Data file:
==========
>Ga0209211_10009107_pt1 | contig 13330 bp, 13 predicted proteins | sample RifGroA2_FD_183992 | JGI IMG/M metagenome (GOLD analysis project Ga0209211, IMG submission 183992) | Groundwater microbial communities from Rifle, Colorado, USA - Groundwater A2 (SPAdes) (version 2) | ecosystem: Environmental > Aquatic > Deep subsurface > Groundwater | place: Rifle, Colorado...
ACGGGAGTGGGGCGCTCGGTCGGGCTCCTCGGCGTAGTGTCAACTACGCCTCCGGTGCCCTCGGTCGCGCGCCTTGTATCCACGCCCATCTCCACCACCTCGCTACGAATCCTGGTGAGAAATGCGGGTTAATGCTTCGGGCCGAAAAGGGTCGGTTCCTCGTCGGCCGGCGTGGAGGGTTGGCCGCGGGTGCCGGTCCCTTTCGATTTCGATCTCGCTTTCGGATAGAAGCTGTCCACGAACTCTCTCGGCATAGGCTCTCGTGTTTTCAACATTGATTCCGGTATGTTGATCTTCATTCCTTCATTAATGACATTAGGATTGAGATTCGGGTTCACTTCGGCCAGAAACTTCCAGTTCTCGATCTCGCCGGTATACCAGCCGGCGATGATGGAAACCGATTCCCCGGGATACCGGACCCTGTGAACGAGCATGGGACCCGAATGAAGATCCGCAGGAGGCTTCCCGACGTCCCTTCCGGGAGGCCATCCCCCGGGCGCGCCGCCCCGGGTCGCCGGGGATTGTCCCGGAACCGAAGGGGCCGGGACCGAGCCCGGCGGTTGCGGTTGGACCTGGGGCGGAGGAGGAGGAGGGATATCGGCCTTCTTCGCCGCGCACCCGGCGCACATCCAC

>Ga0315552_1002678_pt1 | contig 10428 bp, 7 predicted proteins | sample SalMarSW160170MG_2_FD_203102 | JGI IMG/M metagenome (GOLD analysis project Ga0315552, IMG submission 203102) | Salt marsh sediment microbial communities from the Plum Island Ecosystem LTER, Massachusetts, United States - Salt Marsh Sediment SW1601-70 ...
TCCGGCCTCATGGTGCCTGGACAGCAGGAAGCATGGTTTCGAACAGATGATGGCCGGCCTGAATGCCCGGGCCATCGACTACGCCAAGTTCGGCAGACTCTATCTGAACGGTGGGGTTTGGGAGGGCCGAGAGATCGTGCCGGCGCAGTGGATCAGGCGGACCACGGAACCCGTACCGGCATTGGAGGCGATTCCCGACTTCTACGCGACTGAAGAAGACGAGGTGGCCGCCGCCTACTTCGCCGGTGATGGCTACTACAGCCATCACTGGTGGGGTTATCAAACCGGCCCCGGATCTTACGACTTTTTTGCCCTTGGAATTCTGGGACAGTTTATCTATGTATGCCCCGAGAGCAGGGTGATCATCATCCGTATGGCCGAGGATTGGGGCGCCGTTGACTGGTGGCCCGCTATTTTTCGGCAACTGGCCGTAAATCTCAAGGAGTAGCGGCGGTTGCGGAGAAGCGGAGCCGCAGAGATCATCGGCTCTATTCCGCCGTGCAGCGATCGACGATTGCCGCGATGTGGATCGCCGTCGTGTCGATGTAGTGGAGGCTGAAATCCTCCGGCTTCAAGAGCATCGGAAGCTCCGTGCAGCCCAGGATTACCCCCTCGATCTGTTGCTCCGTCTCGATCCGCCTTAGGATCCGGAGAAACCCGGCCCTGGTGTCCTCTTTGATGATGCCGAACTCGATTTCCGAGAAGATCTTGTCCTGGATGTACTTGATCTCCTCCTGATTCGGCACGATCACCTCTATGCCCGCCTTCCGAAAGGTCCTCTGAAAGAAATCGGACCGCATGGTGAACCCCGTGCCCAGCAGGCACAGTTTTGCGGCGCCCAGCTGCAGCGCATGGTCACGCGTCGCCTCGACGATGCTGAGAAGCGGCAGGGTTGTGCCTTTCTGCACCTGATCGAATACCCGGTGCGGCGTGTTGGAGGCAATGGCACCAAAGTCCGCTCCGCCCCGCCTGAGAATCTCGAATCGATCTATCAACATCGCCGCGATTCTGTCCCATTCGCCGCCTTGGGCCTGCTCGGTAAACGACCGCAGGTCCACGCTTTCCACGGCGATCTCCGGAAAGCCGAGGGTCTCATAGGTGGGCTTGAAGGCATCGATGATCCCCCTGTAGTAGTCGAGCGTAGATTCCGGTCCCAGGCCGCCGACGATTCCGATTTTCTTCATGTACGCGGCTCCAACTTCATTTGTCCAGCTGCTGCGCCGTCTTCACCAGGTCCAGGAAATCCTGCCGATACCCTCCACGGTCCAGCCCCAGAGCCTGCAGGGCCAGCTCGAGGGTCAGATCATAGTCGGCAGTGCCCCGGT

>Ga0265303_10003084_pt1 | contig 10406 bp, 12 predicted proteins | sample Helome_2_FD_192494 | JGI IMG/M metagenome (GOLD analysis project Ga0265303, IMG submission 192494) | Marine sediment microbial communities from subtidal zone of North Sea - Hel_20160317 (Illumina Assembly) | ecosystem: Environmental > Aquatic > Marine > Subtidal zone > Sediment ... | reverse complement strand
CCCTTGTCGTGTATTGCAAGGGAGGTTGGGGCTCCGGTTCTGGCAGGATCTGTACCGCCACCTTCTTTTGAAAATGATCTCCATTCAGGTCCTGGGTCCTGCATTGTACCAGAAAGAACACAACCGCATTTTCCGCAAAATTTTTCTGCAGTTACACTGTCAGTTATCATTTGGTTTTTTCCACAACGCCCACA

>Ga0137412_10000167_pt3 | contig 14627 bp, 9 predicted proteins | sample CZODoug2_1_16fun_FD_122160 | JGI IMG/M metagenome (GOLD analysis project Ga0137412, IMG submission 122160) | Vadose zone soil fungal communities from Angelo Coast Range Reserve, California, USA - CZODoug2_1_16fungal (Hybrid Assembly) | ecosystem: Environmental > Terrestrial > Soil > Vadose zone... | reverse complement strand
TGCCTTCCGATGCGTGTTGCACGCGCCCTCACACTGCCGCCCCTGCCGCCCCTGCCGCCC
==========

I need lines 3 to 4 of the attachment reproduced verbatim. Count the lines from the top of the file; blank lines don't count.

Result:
>Ga0315552_1002678_pt1 | contig 10428 bp, 7 predicted proteins | sample SalMarSW160170MG_2_FD_203102 | JGI IMG/M metagenome (GOLD analysis project Ga0315552, IMG submission 203102) | Salt marsh sediment microbial communities from the Plum Island Ecosystem LTER, Massachusetts, United States - Salt Marsh Sediment SW1601-70 ...
TCCGGCCTCATGGTGCCTGGACAGCAGGAAGCATGGTTTCGAACAGATGATGGCCGGCCTGAATGCCCGGGCCATCGACTACGCCAAGTTCGGCAGACTCTATCTGAACGGTGGGGTTTGGGAGGGCCGAGAGATCGTGCCGGCGCAGTGGATCAGGCGGACCACGGAACCCGTACCGGCATTGGAGGCGATTCCCGACTTCTACGCGACTGAAGAAGACGAGGTGGCCGCCGCCTACTTCGCCGGTGATGGCTACTACAGCCATCACTGGTGGGGTTATCAAACCGGCCCCGGATCTTACGACTTTTTTGCCCTTGGAATTCTGGGACAGTTTATCTATGTATGCCCCGAGAGCAGGGTGATCATCATCCGTATGGCCGAGGATTGGGGCGCCGTTGACTGGTGGCCCGCTATTTTTCGGCAACTGGCCGTAAATCTCAAGGAGTAGCGGCGGTTGCGGAGAAGCGGAGCCGCAGAGATCATCGGCTCTATTCCGCCGTGCAGCGATCGACGATTGCCGCGATGTGGATCGCCGTCGTGTCGATGTAGTGGAGGCTGAAATCCTCCGGCTTCAAGAGCATCGGAAGCTCCGTGCAGCCCAGGATTACCCCCTCGATCTGTTGCTCCGTCTCGATCCGCCTTAGGATCCGGAGAAACCCGGCCCTGGTGTCCTCTTTGATGATGCCGAACTCGATTTCCGAGAAGATCTTGTCCTGGATGTACTTGATCTCCTCCTGATTCGGCACGATCACCTCTATGCCCGCCTTCCGAAAGGTCCTCTGAAAGAAATCGGACCGCATGGTGAACCCCGTGCCCAGCAGGCACAGTTTTGCGGCGCCCAGCTGCAGCGCATGGTCACGCGTCGCCTCGACGATGCTGAGAAGCGGCAGGGTTGTGCCTTTCTGCACCTGATCGAATACCCGGTGCGGCGTGTTGGAGGCAATGGCACCAAAGTCCGCTCCGCCCCGCCTGAGAATCTCGAATCGATCTATCAACATCGCCGCGATTCTGTCCCATTCGCCGCCTTGGGCCTGCTCGGTAAACGACCGCAGGTCCACGCTTTCCACGGCGATCTCCGGAAAGCCGAGGGTCTCATAGGTGGGCTTGAAGGCATCGATGATCCCCCTGTAGTAGTCGAGCGTAGATTCCGGTCCCAGGCCGCCGACGATTCCGATTTTCTTCATGTACGCGGCTCCAACTTCATTTGTCCAGCTGCTGCGCCGTCTTCACCAGGTCCAGGAAATCCTGCCGATACCCTCCACGGTCCAGCCCCAGAGCCTGCAGGGCCAGCTCGAGGGTCAGATCATAGTCGGCAGTGCCCCGGT